You’ve been in your job for a couple of years and you’re thriving. You’re smashing all your targets, and ticking all the boxes in your performance appraisals, but your success is not reflected in your pay package. Rather than threatening to down tools unless you receive more $$$ on the spot, hang in there and plan ahead. Here is our step-to-step guide to asking for and getting the pay rise you deserve.

BUILD A STRONG CASE
First, check out your job description. Are you meeting and exceeding all the requirements of your role? Have you taken on additional responsibilities that are not mentioned in your job description? Have you made suggestions that have been implemented in the workplace? If yes to any of these questions, then start to build your case. Make a list of your achievements and, if possible, quantify them. Highlight how many benchtops your team have made; specify the total client billings you have generated over the last six months.

Next, look outside your workplace at the wider employment market. Look at job ads for similar roles in the area; study online salary surveys and trends. Find out whether you could potentially earn more elsewhere and note important data. This research will not only help you to justify your request for an increase, it will also help your boss escalate that request to senior management.

BOOK A MEETING WITH YOUR BOSS
Rather than catching your boss on the hop, book a meeting with her and specify that you are wanting to discuss your performance and pay. Timing is crucial here. Fix a day when your boss is not submerged with work; you want her to be open to discussion. Equally, ensure that the current business climate in your workplace is conducive to talk of a pay rise. If the CFO has just quit, or a merger is looming on the horizon, you’d be best to hold off!

BE PREPARED TO SELL YOURSELF
If you don’t ask, you won’t get it! Asking for a pay rise can be a confronting and challenging experience, which is why some employees never get around to it. But you’ve done your homework and you know you’re worth it. So, go into that meeting with courage and confidence. Be upfront about what you bring to your role and the company and support your argument with the research you have carried out. Have a clear idea of the pay package you are after but go in higher so there is room for negotiation. Once you’ve stated your case, ensure you listen to what your boss has to say and respond appropriately. This should not be a battle, but a reasoned discussion between two professionals with a positive outcome for both sides: you receive your pay rise and your boss gets to keep a valued employee on her team.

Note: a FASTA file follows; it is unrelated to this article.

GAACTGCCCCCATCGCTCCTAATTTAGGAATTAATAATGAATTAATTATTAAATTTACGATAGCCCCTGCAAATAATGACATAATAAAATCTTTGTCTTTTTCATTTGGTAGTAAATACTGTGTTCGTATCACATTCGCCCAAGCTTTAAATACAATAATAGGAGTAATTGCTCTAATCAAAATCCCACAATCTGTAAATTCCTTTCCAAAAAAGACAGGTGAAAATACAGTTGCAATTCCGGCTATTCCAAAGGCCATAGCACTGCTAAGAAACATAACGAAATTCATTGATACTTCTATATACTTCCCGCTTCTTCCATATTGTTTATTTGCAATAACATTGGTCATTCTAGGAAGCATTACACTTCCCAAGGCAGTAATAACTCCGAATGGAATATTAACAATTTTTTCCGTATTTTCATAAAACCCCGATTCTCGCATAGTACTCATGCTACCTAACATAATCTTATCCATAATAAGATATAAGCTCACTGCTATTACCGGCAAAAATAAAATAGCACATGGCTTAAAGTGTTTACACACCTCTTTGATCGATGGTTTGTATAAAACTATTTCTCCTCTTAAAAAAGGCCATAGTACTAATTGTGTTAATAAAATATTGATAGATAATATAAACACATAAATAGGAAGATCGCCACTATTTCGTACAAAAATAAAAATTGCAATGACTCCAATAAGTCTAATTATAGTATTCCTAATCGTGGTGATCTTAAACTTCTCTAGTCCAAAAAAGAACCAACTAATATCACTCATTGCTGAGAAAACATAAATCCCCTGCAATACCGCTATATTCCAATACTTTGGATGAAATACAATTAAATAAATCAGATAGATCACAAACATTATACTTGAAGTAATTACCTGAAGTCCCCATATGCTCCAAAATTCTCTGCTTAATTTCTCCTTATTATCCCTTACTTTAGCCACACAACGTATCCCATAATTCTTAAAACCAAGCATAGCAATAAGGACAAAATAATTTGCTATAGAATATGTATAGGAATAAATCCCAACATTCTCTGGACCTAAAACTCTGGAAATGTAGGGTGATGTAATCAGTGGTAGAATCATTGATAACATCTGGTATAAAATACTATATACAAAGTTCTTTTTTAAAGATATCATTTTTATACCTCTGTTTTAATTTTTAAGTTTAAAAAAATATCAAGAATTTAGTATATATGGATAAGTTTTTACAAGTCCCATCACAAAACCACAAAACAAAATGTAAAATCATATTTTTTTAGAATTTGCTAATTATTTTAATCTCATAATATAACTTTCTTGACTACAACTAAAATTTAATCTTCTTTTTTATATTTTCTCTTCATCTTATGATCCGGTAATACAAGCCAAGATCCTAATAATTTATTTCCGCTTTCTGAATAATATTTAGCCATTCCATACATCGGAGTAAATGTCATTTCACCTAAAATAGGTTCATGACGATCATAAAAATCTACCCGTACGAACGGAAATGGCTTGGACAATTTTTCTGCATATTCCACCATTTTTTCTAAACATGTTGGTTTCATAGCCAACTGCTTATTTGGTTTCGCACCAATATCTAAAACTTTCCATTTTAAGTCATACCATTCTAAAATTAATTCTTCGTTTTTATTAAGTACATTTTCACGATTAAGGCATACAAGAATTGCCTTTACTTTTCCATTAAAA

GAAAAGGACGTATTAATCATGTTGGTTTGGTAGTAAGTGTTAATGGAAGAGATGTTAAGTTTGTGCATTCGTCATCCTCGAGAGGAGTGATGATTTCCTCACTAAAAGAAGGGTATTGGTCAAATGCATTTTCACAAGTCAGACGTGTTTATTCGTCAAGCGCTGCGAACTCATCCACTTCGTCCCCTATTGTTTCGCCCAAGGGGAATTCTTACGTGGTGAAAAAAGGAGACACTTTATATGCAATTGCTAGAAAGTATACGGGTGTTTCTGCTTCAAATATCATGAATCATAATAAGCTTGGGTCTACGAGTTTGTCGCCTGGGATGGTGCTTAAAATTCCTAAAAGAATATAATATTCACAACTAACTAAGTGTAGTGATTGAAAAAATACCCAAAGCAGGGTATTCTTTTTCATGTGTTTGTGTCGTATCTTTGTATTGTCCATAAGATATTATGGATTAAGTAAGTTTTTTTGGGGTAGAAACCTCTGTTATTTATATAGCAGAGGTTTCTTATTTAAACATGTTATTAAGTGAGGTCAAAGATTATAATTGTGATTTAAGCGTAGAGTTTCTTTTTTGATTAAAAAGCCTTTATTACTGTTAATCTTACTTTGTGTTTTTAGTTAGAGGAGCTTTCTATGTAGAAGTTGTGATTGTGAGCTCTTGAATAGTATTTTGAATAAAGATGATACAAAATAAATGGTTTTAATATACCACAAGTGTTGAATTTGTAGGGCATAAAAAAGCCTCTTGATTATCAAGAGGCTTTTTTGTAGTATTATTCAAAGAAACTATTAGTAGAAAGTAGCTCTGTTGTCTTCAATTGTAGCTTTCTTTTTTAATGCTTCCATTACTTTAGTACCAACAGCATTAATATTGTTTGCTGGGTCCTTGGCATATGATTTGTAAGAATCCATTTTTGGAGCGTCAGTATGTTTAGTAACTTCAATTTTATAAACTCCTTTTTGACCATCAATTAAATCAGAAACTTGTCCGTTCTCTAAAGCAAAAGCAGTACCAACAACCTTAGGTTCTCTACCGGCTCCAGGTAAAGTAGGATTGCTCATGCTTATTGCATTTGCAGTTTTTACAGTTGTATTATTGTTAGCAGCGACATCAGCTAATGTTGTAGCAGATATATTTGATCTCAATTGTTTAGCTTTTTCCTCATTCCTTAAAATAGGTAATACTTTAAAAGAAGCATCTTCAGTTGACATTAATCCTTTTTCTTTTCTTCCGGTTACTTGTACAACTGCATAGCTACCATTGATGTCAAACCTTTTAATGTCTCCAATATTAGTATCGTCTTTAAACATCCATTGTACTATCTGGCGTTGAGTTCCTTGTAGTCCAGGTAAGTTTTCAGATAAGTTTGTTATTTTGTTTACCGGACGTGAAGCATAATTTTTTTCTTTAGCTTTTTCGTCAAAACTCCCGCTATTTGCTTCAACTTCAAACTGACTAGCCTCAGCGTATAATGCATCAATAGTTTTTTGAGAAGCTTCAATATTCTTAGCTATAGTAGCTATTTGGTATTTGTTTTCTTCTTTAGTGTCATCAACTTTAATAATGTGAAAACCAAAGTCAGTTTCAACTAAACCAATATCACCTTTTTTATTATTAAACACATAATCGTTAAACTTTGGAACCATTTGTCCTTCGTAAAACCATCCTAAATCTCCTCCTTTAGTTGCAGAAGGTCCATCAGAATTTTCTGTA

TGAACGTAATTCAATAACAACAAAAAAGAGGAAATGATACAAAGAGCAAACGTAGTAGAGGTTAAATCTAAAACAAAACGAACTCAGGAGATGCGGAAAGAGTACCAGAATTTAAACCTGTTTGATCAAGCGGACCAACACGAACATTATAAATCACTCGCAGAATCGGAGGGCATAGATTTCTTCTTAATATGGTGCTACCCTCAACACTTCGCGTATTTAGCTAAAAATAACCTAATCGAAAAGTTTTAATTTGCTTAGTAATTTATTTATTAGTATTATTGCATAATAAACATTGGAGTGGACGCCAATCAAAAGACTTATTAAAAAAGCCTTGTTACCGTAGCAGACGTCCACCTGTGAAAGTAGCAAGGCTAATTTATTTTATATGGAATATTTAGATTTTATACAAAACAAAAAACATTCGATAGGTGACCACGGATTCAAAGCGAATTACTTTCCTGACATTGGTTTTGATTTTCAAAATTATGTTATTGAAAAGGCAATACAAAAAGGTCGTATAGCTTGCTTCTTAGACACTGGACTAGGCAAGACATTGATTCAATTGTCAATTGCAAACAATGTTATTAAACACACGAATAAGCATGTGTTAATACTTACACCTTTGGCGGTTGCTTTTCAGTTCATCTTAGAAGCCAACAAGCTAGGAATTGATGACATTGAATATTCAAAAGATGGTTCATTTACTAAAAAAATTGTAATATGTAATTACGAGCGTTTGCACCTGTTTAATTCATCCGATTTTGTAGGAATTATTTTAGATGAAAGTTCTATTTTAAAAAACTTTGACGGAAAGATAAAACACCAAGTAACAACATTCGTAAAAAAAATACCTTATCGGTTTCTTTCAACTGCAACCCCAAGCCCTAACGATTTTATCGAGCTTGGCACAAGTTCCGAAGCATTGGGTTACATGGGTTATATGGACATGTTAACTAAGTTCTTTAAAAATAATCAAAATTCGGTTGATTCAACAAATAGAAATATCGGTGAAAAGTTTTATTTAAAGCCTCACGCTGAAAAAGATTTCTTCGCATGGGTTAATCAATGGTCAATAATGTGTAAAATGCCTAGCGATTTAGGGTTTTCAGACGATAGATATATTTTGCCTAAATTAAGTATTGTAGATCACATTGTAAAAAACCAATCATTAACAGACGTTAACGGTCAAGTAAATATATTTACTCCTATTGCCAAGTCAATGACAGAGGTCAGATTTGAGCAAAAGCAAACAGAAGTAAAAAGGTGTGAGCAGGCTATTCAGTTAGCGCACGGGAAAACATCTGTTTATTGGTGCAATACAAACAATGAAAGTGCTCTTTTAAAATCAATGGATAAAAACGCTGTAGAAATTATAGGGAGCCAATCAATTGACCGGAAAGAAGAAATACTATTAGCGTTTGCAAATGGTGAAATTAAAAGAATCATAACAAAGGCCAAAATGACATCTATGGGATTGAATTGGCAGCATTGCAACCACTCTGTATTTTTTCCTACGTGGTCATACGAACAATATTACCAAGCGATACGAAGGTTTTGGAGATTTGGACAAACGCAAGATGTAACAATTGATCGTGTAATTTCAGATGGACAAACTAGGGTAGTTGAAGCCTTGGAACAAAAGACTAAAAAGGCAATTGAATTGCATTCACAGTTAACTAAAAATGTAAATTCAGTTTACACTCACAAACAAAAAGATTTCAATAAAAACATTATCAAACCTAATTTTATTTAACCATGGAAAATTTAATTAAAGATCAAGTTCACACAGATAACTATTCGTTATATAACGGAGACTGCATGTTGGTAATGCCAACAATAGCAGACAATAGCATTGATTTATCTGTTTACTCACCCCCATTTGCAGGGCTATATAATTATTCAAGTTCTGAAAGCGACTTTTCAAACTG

CONSIDER YOUR OPTIONS
All being well, you’ll get the pay rise you are asking for, but what if the response is ‘no’? Don’t lose your cool! First, ask your boss what you can do to achieve that increase in six months’ time. Perhaps there is an aspect of your role where she feels further development is required or perhaps she is privy to company information about future expense cuts and frozen pay. In both instances, consider whether you are best off staying in the role and working your way towards a new pay review or looking around for a new position in another company.

Good luck! We hope you get the pay rise you deserve.

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